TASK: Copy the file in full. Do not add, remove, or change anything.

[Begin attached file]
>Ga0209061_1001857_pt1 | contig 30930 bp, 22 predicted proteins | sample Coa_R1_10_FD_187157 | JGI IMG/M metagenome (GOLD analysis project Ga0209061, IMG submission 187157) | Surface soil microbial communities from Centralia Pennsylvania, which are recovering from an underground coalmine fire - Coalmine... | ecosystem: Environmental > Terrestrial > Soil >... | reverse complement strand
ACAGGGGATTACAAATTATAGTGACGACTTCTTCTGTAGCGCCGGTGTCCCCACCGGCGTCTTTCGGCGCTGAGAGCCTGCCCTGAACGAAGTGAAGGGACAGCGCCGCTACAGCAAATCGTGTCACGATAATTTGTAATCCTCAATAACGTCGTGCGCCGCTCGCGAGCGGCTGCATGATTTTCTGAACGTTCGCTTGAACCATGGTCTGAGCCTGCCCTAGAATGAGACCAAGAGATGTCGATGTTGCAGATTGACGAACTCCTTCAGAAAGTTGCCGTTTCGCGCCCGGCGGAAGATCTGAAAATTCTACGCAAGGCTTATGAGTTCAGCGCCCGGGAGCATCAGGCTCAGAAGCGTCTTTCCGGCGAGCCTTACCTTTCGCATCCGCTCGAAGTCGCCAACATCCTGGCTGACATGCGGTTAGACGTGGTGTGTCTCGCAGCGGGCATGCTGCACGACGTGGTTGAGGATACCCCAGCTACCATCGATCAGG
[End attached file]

>Ga0209061_1001857_pt1 | contig 30930 bp, 22 predicted proteins | sample Coa_R1_10_FD_187157 | JGI IMG/M metagenome (GOLD analysis project Ga0209061, IMG submission 187157) | Surface soil microbial communities from Centralia Pennsylvania, which are recovering from an underground coalmine fire - Coalmine... | ecosystem: Environmental > Terrestrial > Soil >... | reverse complement strand
ACAGGGGATTACAAATTATAGTGACGACTTCTTCTGTAGCGCCGGTGTCCCCACCGGCGTCTTTCGGCGCTGAGAGCCTGCCCTGAACGAAGTGAAGGGACAGCGCCGCTACAGCAAATCGTGTCACGATAATTTGTAATCCTCAATAACGTCGTGCGCCGCTCGCGAGCGGCTGCATGATTTTCTGAACGTTCGCTTGAACCATGGTCTGAGCCTGCCCTAGAATGAGACCAAGAGATGTCGATGTTGCAGATTGACGAACTCCTTCAGAAAGTTGCCGTTTCGCGCCCGGCGGAAGATCTGAAAATTCTACGCAAGGCTTATGAGTTCAGCGCCCGGGAGCATCAGGCTCAGAAGCGTCTTTCCGGCGAGCCTTACCTTTCGCATCCGCTCGAAGTCGCCAACATCCTGGCTGACATGCGGTTAGACGTGGTGTGTCTCGCAGCGGGCATGCTGCACGACGTGGTTGAGGATACCCCAGCTACCATCGATCAGG